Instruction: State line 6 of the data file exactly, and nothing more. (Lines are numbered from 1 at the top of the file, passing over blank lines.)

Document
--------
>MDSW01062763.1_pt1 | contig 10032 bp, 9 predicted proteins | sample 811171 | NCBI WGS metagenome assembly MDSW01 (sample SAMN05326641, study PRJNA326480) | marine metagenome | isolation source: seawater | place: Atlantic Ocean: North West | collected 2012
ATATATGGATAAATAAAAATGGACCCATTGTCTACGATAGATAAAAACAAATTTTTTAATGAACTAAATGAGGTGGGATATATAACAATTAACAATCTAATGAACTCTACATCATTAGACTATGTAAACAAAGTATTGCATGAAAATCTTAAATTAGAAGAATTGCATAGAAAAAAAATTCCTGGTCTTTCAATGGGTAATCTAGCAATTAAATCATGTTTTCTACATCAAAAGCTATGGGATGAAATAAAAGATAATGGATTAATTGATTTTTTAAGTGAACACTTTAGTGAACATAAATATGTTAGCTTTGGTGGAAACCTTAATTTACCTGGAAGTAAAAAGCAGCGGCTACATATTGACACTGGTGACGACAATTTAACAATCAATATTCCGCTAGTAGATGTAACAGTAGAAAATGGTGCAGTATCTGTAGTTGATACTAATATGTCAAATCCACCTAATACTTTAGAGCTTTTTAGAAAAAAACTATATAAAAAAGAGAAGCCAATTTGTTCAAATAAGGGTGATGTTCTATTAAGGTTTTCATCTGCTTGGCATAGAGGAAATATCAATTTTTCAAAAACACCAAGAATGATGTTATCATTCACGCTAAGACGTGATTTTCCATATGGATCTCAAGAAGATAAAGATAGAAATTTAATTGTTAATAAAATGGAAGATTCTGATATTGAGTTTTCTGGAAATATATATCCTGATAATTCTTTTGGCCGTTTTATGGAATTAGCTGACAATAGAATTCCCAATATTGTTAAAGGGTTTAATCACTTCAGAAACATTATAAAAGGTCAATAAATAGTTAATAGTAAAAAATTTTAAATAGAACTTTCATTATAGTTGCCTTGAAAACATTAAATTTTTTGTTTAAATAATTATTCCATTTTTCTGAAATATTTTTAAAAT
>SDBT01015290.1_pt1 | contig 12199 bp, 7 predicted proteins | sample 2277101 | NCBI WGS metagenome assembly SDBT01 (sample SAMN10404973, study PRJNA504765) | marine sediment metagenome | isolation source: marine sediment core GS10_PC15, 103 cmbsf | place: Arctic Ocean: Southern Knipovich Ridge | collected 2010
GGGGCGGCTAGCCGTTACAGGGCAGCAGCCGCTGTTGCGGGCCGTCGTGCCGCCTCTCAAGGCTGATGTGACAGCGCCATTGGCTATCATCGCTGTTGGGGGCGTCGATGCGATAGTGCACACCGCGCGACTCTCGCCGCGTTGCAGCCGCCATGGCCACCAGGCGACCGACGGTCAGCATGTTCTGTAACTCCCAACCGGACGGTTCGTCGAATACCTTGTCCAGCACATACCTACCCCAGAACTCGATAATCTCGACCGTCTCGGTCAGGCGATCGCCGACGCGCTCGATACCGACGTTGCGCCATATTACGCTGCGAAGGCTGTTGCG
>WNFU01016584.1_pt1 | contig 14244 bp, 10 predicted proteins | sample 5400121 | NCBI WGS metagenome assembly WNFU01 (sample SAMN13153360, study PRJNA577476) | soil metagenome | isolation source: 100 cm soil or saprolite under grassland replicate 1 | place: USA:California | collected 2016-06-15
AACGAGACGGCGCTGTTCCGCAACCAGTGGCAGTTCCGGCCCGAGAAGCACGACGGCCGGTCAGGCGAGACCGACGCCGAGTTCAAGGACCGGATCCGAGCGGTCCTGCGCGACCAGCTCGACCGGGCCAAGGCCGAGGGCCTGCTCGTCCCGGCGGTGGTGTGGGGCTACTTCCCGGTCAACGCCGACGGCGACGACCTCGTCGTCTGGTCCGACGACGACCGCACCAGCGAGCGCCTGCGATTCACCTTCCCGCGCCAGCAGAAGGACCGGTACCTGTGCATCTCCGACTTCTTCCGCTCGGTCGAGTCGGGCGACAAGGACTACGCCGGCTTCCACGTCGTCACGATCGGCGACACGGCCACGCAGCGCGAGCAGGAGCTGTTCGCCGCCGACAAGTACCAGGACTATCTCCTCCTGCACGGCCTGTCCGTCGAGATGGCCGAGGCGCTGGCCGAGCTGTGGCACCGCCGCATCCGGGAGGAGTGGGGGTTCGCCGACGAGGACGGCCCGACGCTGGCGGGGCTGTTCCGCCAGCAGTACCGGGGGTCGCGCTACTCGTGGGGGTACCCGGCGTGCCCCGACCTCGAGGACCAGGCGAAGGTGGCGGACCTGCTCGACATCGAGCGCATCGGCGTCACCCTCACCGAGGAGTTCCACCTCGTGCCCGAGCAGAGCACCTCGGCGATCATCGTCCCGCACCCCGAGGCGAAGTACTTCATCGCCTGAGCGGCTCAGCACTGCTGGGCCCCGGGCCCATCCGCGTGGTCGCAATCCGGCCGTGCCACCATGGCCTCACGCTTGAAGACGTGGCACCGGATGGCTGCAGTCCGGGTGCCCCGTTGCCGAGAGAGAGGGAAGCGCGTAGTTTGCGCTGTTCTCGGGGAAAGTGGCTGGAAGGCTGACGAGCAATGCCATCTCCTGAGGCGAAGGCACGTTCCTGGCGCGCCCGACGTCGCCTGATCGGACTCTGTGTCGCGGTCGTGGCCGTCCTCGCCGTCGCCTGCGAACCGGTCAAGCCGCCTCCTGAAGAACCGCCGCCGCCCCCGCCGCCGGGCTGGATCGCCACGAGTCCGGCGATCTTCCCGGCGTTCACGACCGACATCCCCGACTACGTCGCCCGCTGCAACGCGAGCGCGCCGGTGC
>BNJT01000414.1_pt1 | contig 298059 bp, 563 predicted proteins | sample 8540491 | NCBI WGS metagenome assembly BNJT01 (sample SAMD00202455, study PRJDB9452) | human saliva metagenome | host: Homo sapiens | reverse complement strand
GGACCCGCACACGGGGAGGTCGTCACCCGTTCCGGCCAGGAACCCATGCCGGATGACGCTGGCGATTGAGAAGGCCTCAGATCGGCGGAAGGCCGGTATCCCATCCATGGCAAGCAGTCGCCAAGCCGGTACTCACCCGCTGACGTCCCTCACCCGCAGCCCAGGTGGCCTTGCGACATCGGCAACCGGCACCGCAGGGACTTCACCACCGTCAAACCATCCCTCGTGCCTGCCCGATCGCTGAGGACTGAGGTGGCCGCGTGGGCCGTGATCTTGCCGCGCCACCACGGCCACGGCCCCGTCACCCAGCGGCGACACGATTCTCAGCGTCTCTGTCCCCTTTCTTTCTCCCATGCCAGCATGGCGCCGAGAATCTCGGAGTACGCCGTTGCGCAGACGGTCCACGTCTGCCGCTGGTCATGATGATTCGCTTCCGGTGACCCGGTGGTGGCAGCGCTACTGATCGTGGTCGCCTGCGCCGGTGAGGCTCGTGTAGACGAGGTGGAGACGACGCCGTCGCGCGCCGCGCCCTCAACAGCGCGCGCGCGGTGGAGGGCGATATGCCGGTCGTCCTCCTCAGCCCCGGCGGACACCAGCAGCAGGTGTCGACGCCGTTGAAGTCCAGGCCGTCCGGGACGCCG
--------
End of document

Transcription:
AACGAGACGGCGCTGTTCCGCAACCAGTGGCAGTTCCGGCCCGAGAAGCACGACGGCCGGTCAGGCGAGACCGACGCCGAGTTCAAGGACCGGATCCGAGCGGTCCTGCGCGACCAGCTCGACCGGGCCAAGGCCGAGGGCCTGCTCGTCCCGGCGGTGGTGTGGGGCTACTTCCCGGTCAACGCCGACGGCGACGACCTCGTCGTCTGGTCCGACGACGACCGCACCAGCGAGCGCCTGCGATTCACCTTCCCGCGCCAGCAGAAGGACCGGTACCTGTGCATCTCCGACTTCTTCCGCTCGGTCGAGTCGGGCGACAAGGACTACGCCGGCTTCCACGTCGTCACGATCGGCGACACGGCCACGCAGCGCGAGCAGGAGCTGTTCGCCGCCGACAAGTACCAGGACTATCTCCTCCTGCACGGCCTGTCCGTCGAGATGGCCGAGGCGCTGGCCGAGCTGTGGCACCGCCGCATCCGGGAGGAGTGGGGGTTCGCCGACGAGGACGGCCCGACGCTGGCGGGGCTGTTCCGCCAGCAGTACCGGGGGTCGCGCTACTCGTGGGGGTACCCGGCGTGCCCCGACCTCGAGGACCAGGCGAAGGTGGCGGACCTGCTCGACATCGAGCGCATCGGCGTCACCCTCACCGAGGAGTTCCACCTCGTGCCCGAGCAGAGCACCTCGGCGATCATCGTCCCGCACCCCGAGGCGAAGTACTTCATCGCCTGAGCGGCTCAGCACTGCTGGGCCCCGGGCCCATCCGCGTGGTCGCAATCCGGCCGTGCCACCATGGCCTCACGCTTGAAGACGTGGCACCGGATGGCTGCAGTCCGGGTGCCCCGTTGCCGAGAGAGAGGGAAGCGCGTAGTTTGCGCTGTTCTCGGGGAAAGTGGCTGGAAGGCTGACGAGCAATGCCATCTCCTGAGGCGAAGGCACGTTCCTGGCGCGCCCGACGTCGCCTGATCGGACTCTGTGTCGCGGTCGTGGCCGTCCTCGCCGTCGCCTGCGAACCGGTCAAGCCGCCTCCTGAAGAACCGCCGCCGCCCCCGCCGCCGGGCTGGATCGCCACGAGTCCGGCGATCTTCCCGGCGTTCACGACCGACATCCCCGACTACGTCGCCCGCTGCAACGCGAGCGCGCCGGTGC